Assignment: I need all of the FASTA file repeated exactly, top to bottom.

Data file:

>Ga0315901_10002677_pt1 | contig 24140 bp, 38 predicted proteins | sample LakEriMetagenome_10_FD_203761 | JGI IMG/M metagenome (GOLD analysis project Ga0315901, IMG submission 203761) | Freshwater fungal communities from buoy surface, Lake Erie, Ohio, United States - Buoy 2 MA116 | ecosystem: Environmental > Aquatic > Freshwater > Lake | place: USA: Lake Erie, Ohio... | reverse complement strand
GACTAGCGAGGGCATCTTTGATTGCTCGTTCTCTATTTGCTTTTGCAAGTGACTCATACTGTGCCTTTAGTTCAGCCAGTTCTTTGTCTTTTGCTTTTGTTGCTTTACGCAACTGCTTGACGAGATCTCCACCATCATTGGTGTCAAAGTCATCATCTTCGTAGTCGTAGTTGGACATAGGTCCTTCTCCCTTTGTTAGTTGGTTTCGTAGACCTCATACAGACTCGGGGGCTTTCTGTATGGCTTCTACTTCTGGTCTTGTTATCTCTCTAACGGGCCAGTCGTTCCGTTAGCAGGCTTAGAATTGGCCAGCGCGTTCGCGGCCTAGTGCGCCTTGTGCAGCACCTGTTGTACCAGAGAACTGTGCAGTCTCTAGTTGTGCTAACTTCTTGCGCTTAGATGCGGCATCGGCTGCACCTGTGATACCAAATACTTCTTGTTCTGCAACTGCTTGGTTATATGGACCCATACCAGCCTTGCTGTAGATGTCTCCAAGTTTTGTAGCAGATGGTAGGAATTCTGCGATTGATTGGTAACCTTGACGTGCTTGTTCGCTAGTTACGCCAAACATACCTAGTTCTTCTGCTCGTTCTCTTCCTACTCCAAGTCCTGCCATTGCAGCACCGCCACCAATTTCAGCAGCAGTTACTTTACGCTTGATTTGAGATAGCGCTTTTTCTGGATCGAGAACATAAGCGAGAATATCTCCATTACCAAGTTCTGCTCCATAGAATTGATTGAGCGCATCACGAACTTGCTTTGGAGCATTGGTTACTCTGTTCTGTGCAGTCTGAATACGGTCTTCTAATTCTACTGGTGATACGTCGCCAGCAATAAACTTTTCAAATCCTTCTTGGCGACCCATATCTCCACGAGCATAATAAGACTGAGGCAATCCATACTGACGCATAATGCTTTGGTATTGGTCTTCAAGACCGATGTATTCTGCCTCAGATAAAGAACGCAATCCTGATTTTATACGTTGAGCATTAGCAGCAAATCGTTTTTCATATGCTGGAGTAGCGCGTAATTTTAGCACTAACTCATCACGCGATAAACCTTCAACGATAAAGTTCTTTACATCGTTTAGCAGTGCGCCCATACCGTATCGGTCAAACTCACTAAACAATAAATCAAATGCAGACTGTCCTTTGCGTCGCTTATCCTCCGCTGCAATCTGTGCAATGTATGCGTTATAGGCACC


>Ga0315901_10002677_pt1 | contig 24140 bp, 38 predicted proteins | sample LakEriMetagenome_10_FD_203761 | JGI IMG/M metagenome (GOLD analysis project Ga0315901, IMG submission 203761) | Freshwater fungal communities from buoy surface, Lake Erie, Ohio, United States - Buoy 2 MA116 | ecosystem: Environmental > Aquatic > Freshwater > Lake | place: USA: Lake Erie, Ohio... | reverse complement strand
GACTAGCGAGGGCATCTTTGATTGCTCGTTCTCTATTTGCTTTTGCAAGTGACTCATACTGTGCCTTTAGTTCAGCCAGTTCTTTGTCTTTTGCTTTTGTTGCTTTACGCAACTGCTTGACGAGATCTCCACCATCATTGGTGTCAAAGTCATCATCTTCGTAGTCGTAGTTGGACATAGGTCCTTCTCCCTTTGTTAGTTGGTTTCGTAGACCTCATACAGACTCGGGGGCTTTCTGTATGGCTTCTACTTCTGGTCTTGTTATCTCTCTAACGGGCCAGTCGTTCCGTTAGCAGGCTTAGAATTGGCCAGCGCGTTCGCGGCCTAGTGCGCCTTGTGCAGCACCTGTTGTACCAGAGAACTGTGCAGTCTCTAGTTGTGCTAACTTCTTGCGCTTAGATGCGGCATCGGCTGCACCTGTGATACCAAATACTTCTTGTTCTGCAACTGCTTGGTTATATGGACCCATACCAGCCTTGCTGTAGATGTCTCCAAGTTTTGTAGCAGATGGTAGGAATTCTGCGATTGATTGGTAACCTTGACGTGCTTGTTCGCTAGTTACGCCAAACATACCTAGTTCTTCTGCTCGTTCTCTTCCTACTCCAAGTCCTGCCATTGCAGCACCGCCACCAATTTCAGCAGCAGTTACTTTACGCTTGATTTGAGATAGCGCTTTTTCTGGATCGAGAACATAAGCGAGAATATCTCCATTACCAAGTTCTGCTCCATAGAATTGATTGAGCGCATCACGAACTTGCTTTGGAGCATTGGTTACTCTGTTCTGTGCAGTCTGAATACGGTCTTCTAATTCTACTGGTGATACGTCGCCAGCAATAAACTTTTCAAATCCTTCTTGGCGACCCATATCTCCACGAGCATAATAAGACTGAGGCAATCCATACTGACGCATAATGCTTTGGTATTGGTCTTCAAGACCGATGTATTCTGCCTCAGATAAAGAACGCAATCCTGATTTTATACGTTGAGCATTAGCAGCAAATCGTTTTTCATATGCTGGAGTAGCGCGTAATTTTAGCACTAACTCATCACGCGATAAACCTTCAACGATAAAGTTCTTTACATCGTTTAGCAGTGCGCCCATACCGTATCGGTCAAACTCACTAAACAATAAATCAAATGCAGACTGTCCTTTGCGTCGCTTATCCTCCGCTGCAATCTGTGCAATGTATGCGTTATAGGCACC